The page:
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Re: Jarlsberg pH question
« Reply #4 on: February 29, 2012, 10:02:53 AM »
Boof, depends on where you hit the points in the acidity curve. It is vital for paste development to not go below 5.2 before brining. Ideally for most cheeses, 5.3-5.4.
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Offline scasnerkay

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Re: Jarlsberg pH question
« Reply #5 on: February 29, 2012, 10:44:27 AM »
I did take it out of the press and into the brine because I was concerned that it would drop too low overnight, and I have been frustrated by cheeses that were apparently overacidified. Before I had the pH meter, I was routinely leaving the cheese in the press overnight, and ending up with a dry and crumbly paste.
So what will be the outcome if the acid level doesn't drop low enough?
And why is slow acidification "not a bad thing"? Does that mean it is a good thing?
Susan

Offline zenith1

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Re: Jarlsberg pH question
« Reply #6 on: February 29, 2012, 11:19:17 AM »
LB- what happens to the paste below PH 5.2 that makes point so important to paste development? I just put a Caerphilly into the brine and the PH at that point was 5.14. I do know that my pressing room was a little warmer than usual so I am sure that it pushed the development a little further along than what I normally would see.
Keith

Offline linuxboy

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Re: Jarlsberg pH question
« Reply #7 on: February 29, 2012, 11:36:36 AM »
Quote
what happens to the paste below PH 5.2 that makes point so important to paste development?

Let's consider what's happening. From the onset, when acidity develops, casein micelles lose charges as the acid acts on them. So, you fuse them together to form a curd, creates a new dynamic of acid working on the colloidal calcium bonds inside micelles (as opposed to colloidal + k-casein for milk).  Past 5.2, there is a tipping point. In milk, this is the point where you might see the earliest inclinations of some coagulation, a sort of thickness. In cheese, this is the point where too many sites become protonated.. that is, when acid degrades too many sites for sodium ions to bond properly.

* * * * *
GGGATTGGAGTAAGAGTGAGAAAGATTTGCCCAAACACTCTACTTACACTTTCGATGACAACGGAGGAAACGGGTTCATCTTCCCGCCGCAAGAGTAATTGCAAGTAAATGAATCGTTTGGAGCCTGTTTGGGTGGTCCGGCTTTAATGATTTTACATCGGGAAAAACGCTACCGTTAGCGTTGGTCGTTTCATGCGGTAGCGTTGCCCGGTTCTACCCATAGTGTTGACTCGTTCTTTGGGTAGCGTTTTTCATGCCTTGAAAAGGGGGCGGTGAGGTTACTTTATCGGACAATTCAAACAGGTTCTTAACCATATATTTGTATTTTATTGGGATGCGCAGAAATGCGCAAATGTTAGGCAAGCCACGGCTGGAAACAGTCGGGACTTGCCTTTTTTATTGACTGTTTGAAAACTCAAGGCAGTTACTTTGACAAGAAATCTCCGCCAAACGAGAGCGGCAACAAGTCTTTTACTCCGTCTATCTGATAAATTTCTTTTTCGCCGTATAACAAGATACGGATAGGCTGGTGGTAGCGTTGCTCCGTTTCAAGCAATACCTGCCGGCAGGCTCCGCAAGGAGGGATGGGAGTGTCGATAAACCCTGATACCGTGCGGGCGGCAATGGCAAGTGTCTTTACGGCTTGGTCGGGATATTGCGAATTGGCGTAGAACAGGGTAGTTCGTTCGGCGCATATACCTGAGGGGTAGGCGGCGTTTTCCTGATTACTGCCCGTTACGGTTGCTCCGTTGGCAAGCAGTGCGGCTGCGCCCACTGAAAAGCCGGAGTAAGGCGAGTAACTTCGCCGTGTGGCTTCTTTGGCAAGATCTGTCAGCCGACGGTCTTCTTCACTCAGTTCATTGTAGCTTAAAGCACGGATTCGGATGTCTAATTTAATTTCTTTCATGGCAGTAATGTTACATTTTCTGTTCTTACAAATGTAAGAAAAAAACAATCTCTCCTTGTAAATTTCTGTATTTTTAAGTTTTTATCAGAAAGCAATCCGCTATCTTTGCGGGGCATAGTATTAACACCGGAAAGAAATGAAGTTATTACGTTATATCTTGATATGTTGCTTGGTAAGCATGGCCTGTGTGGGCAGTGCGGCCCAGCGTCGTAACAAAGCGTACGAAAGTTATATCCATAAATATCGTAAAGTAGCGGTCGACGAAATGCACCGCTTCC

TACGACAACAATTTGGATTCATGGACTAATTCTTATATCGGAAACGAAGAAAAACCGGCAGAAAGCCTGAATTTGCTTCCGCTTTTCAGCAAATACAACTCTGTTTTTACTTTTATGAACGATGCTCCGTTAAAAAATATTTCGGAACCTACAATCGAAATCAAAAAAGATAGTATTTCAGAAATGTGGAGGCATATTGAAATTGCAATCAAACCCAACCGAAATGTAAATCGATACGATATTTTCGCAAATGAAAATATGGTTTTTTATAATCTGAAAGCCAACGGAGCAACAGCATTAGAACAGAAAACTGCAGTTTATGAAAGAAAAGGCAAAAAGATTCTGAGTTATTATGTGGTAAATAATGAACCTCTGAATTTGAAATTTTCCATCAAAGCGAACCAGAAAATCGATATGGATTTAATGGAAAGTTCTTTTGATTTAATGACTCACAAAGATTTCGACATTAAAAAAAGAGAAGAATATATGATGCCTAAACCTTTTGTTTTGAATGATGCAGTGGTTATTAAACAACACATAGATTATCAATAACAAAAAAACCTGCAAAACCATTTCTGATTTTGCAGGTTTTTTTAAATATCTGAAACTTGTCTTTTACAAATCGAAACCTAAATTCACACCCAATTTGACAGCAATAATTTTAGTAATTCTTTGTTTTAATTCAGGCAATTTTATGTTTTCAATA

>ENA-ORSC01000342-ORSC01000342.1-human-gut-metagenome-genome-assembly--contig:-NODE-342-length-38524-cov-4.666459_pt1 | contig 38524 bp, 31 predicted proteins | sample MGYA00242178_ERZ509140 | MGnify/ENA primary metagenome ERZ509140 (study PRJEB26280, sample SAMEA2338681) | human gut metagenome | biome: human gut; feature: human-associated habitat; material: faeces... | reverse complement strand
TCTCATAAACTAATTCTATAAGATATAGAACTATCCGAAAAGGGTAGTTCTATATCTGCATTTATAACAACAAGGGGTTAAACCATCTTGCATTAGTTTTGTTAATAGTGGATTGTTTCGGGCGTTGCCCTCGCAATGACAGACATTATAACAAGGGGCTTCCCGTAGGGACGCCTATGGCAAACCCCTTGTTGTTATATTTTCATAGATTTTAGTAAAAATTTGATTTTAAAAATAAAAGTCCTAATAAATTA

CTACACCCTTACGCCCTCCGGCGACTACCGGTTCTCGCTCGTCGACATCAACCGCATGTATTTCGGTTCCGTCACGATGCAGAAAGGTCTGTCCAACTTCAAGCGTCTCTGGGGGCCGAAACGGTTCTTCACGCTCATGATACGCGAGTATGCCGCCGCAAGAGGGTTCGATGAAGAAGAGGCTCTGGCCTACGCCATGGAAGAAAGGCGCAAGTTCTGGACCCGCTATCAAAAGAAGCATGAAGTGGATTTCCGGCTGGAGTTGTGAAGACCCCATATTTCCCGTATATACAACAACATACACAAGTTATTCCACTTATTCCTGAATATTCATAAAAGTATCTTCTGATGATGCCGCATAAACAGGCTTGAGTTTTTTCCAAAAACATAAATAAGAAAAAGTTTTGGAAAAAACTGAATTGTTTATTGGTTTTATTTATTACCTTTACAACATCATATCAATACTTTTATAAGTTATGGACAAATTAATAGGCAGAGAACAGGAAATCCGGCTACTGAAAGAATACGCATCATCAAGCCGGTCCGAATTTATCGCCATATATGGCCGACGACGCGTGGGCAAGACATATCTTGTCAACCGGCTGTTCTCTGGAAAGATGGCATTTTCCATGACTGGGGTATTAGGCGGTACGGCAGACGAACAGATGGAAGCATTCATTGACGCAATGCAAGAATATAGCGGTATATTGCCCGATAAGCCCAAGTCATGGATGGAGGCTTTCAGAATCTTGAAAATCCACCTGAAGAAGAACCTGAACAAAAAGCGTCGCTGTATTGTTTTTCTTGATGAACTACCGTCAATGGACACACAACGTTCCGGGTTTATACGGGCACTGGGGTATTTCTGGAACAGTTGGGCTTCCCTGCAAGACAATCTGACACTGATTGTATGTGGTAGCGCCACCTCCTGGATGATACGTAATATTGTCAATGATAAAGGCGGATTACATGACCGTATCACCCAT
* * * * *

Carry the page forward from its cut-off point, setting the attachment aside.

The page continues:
End result, not enough balance between sodium and hydrogen ions, creates salt gradients due to poor sodium exchange, creates paste defects... often cheese brittleness, crumblyness, lack of cohesion.
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Offline linuxboy

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Re: Jarlsberg pH question
« Reply #8 on: February 29, 2012, 12:15:09 PM »
Quote
So what will be the outcome if the acid level doesn't drop low enough?
Residual lactose, often leading to post-acidification, which results in paste defects.
Quote
And why is slow acidification "not a bad thing"? Does that mean it is a good thing?
Because slowness results in more even calcium breakdown. Usually, any kind of gradient is an enemy. Salt gradients (except in blues), moisture gradients, pH gradients, etc are all undesireable. Slower but constant reaction produces superior results. This applies to cooking too, mostly... hence, sous vide works so well.
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Offline Sailor Con Queso

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Re: Jarlsberg pH question
« Reply #9 on: February 29, 2012, 02:26:14 PM »
This is exactly why I (and maybe LB) am often reluctant to talk about pH "points". Home cheesemakers setups and situations are all different and produce different results. If your pressing room is indeed too warm, your cheese will become more acidic than if it were pressed in a cooler room. So you have to compensate for that somehow. LB actually helped me think that thru last Fall. I was hitting all of my pH "markers" but some of my cheeses were becoming a little too acidic and crumbly. So, I now add less starter bacteria to slow things down, and I have adjusted my markers upwards to compensate for my conditions. So on a given cheese, if I was hooping at 5.8 and ending up at 5.0 after pressing, now I am hooping at 6.1 and ending up at 5.3. HUGE difference in my cheeses now. The important point is developing a system that works and can be replicated.

Air drying at room temperature for 2 or 3 days presents another opportunity for bacteria at warmer temperatures to be much more active. I take mine out of the press and immediately go into 54F for drying. That is also true of brining. If the brine is warm, bacteria will be much more active. I brine at 54F.

Bare in mind that the rules change with both a salted curd or a washed curd cheese. With a salted curd like cheddar, you have to get the curds down to near a finished pH BEFORE salting. The salt puts the breaks on the bacteria and seriously slows acid production. So, properly produced salted curd cheeses will not over acidify.

With a washed curd cheese you remove about 1/3 of the lactose so the bacteria simply can not over acidify. There's just not enough food to create a finished cheese with a low pH. That was the case with your Jarlsberg. Who knows what the pH really was, but it could NOT have gotten too low if you did a good job washing.
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Offline linuxboy

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Re: Jarlsberg pH question